Quaker Studies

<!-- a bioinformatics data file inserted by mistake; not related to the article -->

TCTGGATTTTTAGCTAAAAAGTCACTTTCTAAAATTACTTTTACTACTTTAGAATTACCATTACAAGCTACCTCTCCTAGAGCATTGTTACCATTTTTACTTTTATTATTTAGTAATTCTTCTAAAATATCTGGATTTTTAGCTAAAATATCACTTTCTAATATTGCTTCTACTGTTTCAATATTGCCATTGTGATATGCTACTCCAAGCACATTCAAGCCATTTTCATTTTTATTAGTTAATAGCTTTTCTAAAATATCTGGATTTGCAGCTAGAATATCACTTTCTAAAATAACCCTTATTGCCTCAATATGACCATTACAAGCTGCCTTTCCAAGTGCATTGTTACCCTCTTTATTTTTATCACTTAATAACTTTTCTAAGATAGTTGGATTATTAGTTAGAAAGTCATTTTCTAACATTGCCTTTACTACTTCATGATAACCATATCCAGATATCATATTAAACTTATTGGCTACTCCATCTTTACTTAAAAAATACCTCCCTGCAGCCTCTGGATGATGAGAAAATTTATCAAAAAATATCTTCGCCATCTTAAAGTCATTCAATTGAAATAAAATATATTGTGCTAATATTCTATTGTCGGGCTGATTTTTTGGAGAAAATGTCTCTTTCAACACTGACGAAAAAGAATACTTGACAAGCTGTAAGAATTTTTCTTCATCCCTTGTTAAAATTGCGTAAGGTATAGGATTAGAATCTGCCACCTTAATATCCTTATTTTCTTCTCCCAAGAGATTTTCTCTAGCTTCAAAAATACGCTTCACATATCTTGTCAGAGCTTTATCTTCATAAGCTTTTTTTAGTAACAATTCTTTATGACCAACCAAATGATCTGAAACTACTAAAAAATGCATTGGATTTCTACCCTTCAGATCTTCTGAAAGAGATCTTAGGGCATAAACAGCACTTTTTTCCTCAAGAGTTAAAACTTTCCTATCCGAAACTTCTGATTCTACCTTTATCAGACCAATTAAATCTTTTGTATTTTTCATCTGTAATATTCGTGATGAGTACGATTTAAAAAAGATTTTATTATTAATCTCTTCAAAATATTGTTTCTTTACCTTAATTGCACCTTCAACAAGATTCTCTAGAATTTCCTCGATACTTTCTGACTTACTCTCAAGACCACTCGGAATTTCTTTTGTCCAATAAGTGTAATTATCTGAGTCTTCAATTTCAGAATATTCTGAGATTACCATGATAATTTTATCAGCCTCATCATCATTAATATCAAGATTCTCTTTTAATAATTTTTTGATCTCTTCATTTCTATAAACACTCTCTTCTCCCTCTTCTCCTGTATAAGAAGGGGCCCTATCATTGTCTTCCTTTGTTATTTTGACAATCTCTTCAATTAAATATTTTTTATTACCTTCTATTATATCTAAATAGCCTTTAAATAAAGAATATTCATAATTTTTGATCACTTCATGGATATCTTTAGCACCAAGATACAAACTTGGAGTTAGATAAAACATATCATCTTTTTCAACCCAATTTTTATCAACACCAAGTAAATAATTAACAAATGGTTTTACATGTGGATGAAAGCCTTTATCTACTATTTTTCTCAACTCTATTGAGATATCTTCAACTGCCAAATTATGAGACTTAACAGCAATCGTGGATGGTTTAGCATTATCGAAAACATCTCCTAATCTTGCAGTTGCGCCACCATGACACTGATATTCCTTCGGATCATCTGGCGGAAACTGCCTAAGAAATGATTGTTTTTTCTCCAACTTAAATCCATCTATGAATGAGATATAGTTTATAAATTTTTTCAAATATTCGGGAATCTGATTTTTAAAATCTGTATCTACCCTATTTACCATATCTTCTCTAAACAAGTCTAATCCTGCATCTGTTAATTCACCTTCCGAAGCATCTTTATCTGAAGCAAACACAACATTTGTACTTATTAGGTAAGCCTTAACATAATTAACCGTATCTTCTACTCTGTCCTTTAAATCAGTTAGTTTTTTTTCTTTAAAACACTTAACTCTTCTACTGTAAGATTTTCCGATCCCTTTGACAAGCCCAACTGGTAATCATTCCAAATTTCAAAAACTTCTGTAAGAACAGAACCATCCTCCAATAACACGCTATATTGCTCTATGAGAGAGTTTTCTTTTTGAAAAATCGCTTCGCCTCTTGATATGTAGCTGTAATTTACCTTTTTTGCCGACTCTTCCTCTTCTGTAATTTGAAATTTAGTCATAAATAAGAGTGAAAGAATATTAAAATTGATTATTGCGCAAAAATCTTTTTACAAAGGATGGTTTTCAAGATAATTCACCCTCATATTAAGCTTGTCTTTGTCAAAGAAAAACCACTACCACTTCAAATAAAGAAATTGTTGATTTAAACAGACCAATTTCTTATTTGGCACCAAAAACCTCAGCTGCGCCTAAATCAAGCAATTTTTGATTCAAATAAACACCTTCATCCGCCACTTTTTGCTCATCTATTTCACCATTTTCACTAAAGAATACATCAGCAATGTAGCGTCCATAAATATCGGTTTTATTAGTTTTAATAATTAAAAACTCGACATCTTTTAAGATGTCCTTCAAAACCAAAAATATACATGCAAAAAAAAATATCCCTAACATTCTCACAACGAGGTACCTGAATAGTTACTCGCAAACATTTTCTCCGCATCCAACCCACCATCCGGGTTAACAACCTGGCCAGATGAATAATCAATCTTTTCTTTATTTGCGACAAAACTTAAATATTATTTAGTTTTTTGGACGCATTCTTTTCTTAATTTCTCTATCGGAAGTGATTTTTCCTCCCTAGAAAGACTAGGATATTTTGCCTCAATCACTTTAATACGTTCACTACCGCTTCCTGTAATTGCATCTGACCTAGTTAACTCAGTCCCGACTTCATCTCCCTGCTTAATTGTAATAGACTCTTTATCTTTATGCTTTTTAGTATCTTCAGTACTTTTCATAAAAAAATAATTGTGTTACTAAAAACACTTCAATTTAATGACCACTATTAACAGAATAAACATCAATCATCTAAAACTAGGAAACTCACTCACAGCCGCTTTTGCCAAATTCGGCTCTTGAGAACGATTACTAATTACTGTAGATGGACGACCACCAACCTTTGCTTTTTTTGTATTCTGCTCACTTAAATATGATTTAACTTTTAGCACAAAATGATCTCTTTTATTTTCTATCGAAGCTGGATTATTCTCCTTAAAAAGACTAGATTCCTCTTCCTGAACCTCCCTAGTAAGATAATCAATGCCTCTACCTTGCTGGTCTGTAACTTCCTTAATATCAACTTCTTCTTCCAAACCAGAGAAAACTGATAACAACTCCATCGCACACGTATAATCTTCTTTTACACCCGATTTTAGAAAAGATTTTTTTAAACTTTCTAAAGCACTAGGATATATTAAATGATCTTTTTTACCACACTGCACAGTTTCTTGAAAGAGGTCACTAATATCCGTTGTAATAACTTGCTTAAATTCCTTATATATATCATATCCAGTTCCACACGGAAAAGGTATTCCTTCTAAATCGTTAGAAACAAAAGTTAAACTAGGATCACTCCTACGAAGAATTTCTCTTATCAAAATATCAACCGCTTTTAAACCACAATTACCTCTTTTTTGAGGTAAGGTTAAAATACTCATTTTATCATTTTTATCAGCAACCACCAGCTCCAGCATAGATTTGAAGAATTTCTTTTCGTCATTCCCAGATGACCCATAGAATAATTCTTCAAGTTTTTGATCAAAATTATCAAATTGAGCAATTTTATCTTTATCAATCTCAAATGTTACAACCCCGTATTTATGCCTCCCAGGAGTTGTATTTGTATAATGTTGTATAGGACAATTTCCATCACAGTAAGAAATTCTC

This article examines seventeenth- and eighteenth-century Quaker methods of biblical interpretation, comparing them to Puritan and Spiritualist methods. The focus is on verses from the Pauline epistle to the Colossians frequently cited by early Quakers. In contrast to John Calvin and four seventeenth-century Puritan Biblical commentators, but similar to seventeenth-century Spiritualists such as William Erbery, Quakers argued strongly for a form of mystical universalism closely akin to Arminianism in their interpretation of this epistle. Quakers (especially John Woolman) resembled medieval Catholics in their willingness to interpret Col. 1.24 to assert that Christ's 'mystical' body, which could include contempora1y Christians, was somehow involved in the redemption of humanity. Early Quakers tended to reserve the eschatological promise of the 'hope of glory' in Col. 1.27 for those who had fully experienced redemption, or 'convincement'. Quakers and Puritans resembled each other in their arguments for a spiritualist interpretation of Col. 2.14-17, and both, somewhat inconsistently, tempered spiritualist principles with pragmatic acceptance of certain outward ecclesiastical practices in their attempts to preserve church order.



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